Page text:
Hyecho’s Journey: A Reflection on the 2017 Inaugural Public Lecture by Professor Donald Lopez at the University of Toronto

On the 17th of April, 2017, The Robert H. N. Ho Family Foundation Centre for Buddhist Studies at the University of Toronto hosted its inaugural public lecture. The speaker was Professor Donald S. Lopez Jr., Arthur E. Link Distinguished University Professor of Buddhist and Tibetan Studies in the Department of Asian Languages and Cultures at the University of Michigan. The title of his lecture was “Hyecho’s Journey: The World of Buddhism.” This is also the title of Dr. Lopez’s book, which will publish in October of 2017.

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Dr. Donald Lopez. Photo courtesy of Crystal Beaudoin

Hyecho was a young Buddhist monk who traveled west from the kingdom of Silla to China, Southeast Asia, India, Pakistan, Afghanistan and Iran. He was likely born between 700-704 CE. His travel memoir was among the many documents found at Dunhuang in Northwest China in the early twentieth century, and it was titled “Memoir of a Pilgrimage to the Five Regions of India.” He was not as famous as other pilgrims, such as Yijing, Faxian and Xuanzang, nor was he an eminent monk or scholar. Nevertheless, his travel memoir is an innovative source for scholars of the Buddhist tradition.

Dr. Lopez limited this study to a short period of time (724-727 CE), but it encompasses an extensive geographic area. Each chapter of his forthcoming book begins with one of the places Hyecho visited on his journey. Hyecho’s reasons for undertaking this journey remain unknown. From his memoir, we learn that he went to India in order to see the Eight Great Stupas. He visited Bodhgayā, Kuśinagarī, Sārnāth, Kashmir, Gandhāra, and Central Asia, and saw regions of the Buddhist world that were at their peak, regions that were in decline, and regions that were in a state of transformation.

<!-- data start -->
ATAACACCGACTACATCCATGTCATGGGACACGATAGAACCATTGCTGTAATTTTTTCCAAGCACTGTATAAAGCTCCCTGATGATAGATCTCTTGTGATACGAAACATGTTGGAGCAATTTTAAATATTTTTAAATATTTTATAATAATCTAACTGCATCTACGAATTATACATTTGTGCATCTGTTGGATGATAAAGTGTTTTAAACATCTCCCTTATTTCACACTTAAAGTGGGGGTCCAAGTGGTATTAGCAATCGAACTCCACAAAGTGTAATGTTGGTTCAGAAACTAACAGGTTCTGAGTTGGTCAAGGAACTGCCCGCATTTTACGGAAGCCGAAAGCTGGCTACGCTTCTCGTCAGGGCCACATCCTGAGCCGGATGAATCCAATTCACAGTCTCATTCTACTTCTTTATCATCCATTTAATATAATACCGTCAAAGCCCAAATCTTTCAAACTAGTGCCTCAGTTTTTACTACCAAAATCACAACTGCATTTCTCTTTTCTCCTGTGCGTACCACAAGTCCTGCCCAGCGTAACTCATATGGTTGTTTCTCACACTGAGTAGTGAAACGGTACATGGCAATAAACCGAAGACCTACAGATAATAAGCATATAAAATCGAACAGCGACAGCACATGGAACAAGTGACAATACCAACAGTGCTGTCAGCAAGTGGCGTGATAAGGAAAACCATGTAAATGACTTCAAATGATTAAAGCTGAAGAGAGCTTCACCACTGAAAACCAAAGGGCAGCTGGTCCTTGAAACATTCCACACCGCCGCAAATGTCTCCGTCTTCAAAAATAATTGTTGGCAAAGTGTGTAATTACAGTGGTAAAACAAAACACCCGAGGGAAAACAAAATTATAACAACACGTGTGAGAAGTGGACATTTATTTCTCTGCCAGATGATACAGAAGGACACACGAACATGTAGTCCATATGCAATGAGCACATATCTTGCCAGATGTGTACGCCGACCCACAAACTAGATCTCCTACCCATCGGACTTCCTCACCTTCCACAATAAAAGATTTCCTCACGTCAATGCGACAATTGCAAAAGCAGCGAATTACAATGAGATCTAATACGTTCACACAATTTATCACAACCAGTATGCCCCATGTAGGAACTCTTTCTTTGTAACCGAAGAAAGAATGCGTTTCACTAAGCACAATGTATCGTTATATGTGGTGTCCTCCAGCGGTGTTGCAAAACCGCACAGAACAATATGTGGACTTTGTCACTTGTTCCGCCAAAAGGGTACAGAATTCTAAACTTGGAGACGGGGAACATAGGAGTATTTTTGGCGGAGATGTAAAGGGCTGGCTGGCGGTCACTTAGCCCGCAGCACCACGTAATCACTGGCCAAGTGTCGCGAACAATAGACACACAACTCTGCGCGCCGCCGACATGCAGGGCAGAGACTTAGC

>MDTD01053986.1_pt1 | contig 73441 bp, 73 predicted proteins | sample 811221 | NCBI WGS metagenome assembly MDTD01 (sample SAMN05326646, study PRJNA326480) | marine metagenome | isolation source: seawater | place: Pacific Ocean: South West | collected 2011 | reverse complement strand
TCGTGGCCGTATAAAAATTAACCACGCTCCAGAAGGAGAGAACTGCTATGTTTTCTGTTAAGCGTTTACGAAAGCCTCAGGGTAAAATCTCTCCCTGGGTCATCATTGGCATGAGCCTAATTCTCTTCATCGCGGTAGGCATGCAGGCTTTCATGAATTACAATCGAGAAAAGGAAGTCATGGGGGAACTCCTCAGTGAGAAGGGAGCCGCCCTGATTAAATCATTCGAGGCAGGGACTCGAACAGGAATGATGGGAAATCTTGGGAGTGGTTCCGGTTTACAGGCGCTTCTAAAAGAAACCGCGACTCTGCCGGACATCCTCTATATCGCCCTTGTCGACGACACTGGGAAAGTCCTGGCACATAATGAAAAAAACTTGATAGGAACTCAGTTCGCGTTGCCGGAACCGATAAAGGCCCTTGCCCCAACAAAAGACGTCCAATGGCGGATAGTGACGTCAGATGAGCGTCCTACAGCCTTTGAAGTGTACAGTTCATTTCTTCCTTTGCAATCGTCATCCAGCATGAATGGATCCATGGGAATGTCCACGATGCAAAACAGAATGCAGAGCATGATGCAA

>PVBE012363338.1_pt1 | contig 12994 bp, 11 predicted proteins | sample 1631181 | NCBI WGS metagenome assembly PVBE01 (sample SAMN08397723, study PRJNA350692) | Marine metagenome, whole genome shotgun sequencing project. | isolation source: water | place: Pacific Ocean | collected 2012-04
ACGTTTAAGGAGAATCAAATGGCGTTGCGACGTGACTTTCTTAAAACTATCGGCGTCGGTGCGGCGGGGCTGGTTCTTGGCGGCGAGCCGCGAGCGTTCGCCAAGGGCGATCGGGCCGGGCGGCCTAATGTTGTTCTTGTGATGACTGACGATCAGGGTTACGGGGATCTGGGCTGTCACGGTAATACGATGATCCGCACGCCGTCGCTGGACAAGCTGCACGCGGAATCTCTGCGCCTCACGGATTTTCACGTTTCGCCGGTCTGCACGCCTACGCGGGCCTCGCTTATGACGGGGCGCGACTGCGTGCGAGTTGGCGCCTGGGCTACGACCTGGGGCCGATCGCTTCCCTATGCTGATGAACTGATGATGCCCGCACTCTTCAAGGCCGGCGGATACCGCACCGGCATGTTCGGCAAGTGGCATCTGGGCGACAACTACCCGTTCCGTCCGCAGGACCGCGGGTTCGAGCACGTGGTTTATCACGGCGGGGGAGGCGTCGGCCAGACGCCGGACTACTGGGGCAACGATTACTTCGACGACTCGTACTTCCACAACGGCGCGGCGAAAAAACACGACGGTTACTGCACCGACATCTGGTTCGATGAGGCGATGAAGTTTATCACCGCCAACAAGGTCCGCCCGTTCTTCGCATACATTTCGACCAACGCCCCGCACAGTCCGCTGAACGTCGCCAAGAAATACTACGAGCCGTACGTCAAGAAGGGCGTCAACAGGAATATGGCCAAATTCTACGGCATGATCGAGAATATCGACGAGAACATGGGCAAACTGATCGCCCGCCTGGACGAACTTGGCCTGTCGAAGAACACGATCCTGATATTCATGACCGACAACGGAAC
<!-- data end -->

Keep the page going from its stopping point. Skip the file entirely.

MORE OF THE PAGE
From Hyecho’s memoir, Dr. Lopez ascertained that his encounter with Buddhism was mostly visual—he learned about Buddhism from observation, rather than learning about it strictly from the authoritative texts. Along his journey, he reported on features of peoples’ daily lives, such as animal husbandry, local diets, abandoned cities, and the number of elephants in various armies. He complained about being cold and tired, and expressed his fear of being robbed by bandits. His notes were largely concerned with the mundane, but he also included some interesting puns, metaphors, and poems. Dr. Lopez discovered an element of nostalgia in Hyecho’s memoir—he was disappointed when he learned that some Buddhist holy sites were abandoned and frequented by bandits. Dr. Lopez was concerned with questions such as: Did Hyecho have a map? How did he find his way? How did he end up in Arabia? What did he eat on his journey? After attending this lecture and hearing about this sampling of Hyecho’s adventures, I am really looking forward to reading Dr. Lopez’s book this fall.

Before delivering his lecture, Dr. Lopez was kind enough to meet with faculty members and graduate students for an informal reception, during which he answered numerous questions and shared his experiences with the group. I wish to thank Dr. Lopez for sharing his research and his time with us, and The Robert H. N. Ho Family Centre for Buddhist Studies for hosting this event.

His talk is now accessible online.

Dr. Lopez is the author of “Developments in Buddhist Studies” published in the 11th edition (2016) of the Canadian Journal of Buddhist Studies (CJBS). CJBS is accepting papers for its 13th edition (2018) until September 30th, 2017. For more information, please see the Call for Papers.

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